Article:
Oxygen transport and cardiovascular responses in skipjack tuna (Katsuwonus pelamis) and yellowfin tuna (Thunnus albacares) exposed to acute hypoxia

J Comp Physiol B. 1992;162(2):131-43. doi: 10.1007/BF00398338.

Abstract

Responses to acute hypoxia were measured in skipjack tuna (Katsuwonus pelamis) and yellowfin tuna (Thunnus albacares) (approximately 1-3 kg body weight). Fish were prevented from making swimming movements by a spinal injection of lidocaine and were placed in front of a seawater delivery pipe to provide ram ventilation of the gills. Fish could set their own ventilation volumes by adjusting mouth gape. Heart rate, dorsal and ventral aortic blood pressures, and cardiac output were continuously monitored during normoxia (inhalant water (PO2 greater than 150 mmHg) and three levels of hypoxia (inhalant water PO2 approximately 130, 90, and 50 mmHg). Water and blood samples were taken for oxygen measurements in fluids afferent and efferent to the gills. From these data, various measures of the effectiveness of oxygen transfer, and branchial and systemic vascular resistance were calculated. Despite high ventilation volumes (4-7 l.min-1.kg-1), tunas extract approximately 50% of the oxygen from the inhalant water, in part because high cardiac outputs (115-132 ml.min-1.kg-1) result in ventilation/perfusion conductance ratios (0.75-1.1) close to the theoretically ideal value of 1.0. Therefore, tunas have oxygen transfer factors (ml O2.min-1.mmHg-1.kg-1) that are 10-50 times greater than those of other fishes. The efficiency of oxygen transfer from water in tunas (approximately 65%) matches that measured in teleosts with ventilation volumes an order of magnitude lower. The high oxygen transfer factors of tunas are made possible, in part, by a large gill surface area; however, this appears to carry a considerable osmoregulatory cost as the metabolic rate of gills may account for up 70% of the total metabolism in spinally blocked (i.e., non-swimming) fish. During hypoxia, skipjack and yellowfin tunas show a decrease in heart rate and increase in ventilation volume, as do other teleosts. However, in tunas hypoxic bradycardia is not accompanied by equivalent increases in stroke volume, and cardiac output falls as HR decreases. In both tuna species, oxygen consumption eventually must be maintained by drawing on substantial venous oxygen reserves. This occurs at a higher inhalant water PO2 (between 130 and 90 mmHg) in skipjack tuna than in yellowfin tuna (between 90 and 50 mmHg). The need to draw on venous oxygen reserves would make it difficult to meet the oxygen demand of increasing swimming speed, which is a common response to hypoxia in both species.(ABSTRACT TRUNCATED AT 400 WORDS)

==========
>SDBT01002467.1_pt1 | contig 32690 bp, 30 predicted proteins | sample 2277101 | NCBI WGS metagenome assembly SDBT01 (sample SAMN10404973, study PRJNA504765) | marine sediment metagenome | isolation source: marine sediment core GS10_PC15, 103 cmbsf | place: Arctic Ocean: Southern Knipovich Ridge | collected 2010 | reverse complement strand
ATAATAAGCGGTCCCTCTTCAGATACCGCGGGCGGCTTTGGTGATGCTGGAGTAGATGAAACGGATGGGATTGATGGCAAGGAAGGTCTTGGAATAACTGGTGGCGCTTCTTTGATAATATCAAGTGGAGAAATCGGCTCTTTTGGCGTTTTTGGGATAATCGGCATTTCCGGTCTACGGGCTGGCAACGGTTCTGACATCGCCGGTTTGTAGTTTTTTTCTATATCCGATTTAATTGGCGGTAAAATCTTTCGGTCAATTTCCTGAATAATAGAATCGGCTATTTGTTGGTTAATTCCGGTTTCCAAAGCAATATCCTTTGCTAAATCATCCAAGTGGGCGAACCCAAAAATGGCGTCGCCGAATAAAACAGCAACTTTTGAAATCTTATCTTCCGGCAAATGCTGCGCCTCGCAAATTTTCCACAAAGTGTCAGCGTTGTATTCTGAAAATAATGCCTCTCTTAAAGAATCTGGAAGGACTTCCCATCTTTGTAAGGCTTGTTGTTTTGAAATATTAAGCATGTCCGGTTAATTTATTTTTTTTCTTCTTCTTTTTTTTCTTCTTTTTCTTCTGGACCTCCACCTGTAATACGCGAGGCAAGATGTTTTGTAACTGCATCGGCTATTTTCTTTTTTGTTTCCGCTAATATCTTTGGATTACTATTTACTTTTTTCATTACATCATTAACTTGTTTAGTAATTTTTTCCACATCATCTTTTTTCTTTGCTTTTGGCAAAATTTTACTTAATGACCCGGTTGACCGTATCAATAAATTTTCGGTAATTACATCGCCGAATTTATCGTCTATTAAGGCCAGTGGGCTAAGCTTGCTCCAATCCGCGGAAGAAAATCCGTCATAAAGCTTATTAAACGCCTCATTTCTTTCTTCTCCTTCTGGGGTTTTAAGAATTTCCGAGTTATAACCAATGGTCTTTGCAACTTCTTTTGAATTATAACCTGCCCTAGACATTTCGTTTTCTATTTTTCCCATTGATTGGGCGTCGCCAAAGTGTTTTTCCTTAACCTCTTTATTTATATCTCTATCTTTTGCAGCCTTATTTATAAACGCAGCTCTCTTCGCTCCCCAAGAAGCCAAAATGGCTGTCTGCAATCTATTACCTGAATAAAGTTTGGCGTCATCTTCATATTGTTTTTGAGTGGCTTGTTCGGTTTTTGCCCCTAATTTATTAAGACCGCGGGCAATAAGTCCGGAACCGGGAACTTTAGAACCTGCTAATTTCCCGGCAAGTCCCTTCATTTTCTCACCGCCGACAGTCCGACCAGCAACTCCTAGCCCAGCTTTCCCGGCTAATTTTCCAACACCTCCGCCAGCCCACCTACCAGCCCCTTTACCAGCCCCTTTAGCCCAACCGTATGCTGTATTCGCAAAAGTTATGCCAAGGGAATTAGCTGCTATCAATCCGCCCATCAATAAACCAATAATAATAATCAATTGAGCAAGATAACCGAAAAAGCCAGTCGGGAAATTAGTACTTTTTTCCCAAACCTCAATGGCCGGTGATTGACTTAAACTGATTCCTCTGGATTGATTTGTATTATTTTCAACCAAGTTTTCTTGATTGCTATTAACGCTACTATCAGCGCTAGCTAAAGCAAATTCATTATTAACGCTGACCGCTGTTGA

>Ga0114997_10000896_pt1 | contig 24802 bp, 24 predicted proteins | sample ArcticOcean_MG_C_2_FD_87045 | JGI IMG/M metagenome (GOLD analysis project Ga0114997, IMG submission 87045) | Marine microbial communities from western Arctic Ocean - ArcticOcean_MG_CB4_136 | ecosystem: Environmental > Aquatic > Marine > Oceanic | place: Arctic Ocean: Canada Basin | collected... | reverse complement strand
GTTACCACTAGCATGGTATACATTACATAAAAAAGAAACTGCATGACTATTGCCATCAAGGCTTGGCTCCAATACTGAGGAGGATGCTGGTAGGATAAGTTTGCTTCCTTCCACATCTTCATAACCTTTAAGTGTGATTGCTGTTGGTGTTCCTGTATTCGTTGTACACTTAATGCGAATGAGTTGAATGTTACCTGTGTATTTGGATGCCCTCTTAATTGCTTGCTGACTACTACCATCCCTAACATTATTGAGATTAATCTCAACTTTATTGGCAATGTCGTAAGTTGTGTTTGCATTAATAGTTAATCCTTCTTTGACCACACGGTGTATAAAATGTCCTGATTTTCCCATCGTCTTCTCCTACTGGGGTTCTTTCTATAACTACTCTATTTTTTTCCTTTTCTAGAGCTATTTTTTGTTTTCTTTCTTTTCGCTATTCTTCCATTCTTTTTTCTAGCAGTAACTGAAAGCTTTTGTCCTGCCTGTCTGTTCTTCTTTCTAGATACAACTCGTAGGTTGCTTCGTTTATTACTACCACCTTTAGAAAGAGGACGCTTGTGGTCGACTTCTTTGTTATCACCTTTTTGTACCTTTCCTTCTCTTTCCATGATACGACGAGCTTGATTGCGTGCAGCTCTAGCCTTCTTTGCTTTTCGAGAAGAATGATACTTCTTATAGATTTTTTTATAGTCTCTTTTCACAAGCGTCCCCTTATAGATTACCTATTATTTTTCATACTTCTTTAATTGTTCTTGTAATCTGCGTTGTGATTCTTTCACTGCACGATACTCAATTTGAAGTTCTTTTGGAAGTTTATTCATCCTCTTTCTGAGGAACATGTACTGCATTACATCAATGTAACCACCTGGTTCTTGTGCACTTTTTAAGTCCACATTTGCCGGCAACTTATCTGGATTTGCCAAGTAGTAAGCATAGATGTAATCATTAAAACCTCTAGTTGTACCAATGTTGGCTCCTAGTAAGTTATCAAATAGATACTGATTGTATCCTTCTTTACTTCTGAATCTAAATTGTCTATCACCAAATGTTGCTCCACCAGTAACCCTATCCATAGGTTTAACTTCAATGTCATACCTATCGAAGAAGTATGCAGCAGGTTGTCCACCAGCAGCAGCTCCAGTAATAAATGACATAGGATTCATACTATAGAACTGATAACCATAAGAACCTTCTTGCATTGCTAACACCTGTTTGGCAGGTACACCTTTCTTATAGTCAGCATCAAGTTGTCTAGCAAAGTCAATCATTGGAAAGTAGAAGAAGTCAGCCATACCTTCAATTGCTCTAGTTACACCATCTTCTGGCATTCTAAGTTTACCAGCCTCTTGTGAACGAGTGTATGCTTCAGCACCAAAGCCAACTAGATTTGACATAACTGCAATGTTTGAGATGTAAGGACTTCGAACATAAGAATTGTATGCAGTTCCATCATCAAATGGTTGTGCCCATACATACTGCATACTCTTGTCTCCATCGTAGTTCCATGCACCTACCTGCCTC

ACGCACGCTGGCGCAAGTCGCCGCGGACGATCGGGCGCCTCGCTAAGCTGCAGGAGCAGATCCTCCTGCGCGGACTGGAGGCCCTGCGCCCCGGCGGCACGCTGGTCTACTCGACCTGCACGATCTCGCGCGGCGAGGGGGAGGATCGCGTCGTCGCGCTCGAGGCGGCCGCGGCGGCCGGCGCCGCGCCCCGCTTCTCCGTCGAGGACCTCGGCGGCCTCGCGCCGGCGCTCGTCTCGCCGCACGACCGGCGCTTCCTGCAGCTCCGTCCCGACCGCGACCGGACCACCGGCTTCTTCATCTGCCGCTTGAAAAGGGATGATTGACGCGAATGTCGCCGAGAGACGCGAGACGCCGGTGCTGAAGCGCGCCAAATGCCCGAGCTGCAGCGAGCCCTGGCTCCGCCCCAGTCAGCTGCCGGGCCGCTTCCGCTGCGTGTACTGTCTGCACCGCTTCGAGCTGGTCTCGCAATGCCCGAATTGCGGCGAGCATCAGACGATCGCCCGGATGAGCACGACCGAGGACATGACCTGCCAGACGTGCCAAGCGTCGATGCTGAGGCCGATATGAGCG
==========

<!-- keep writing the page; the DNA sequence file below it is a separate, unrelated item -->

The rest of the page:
MeSH terms

  • Animals
  • Biological Transport / physiology
  • Blood Pressure / drug effects
  • Blood Pressure / physiology
  • Cardiac Output / drug effects
  • Cardiac Output / physiology
  • Cardiovascular Physiological Phenomena*
  • Heart Rate / drug effects
  • Heart Rate / physiology
  • Hypoxia / physiopathology*
  • Lidocaine / pharmacology
  • Oxygen / pharmacokinetics*
  • Tuna / physiology*
  • Vascular Resistance / drug effects
  • Vascular Resistance / physiology
  • Ventilation-Perfusion Ratio / drug effects
  • Ventilation-Perfusion Ratio / physiology

Substances

  • Lidocaine
  • Oxygen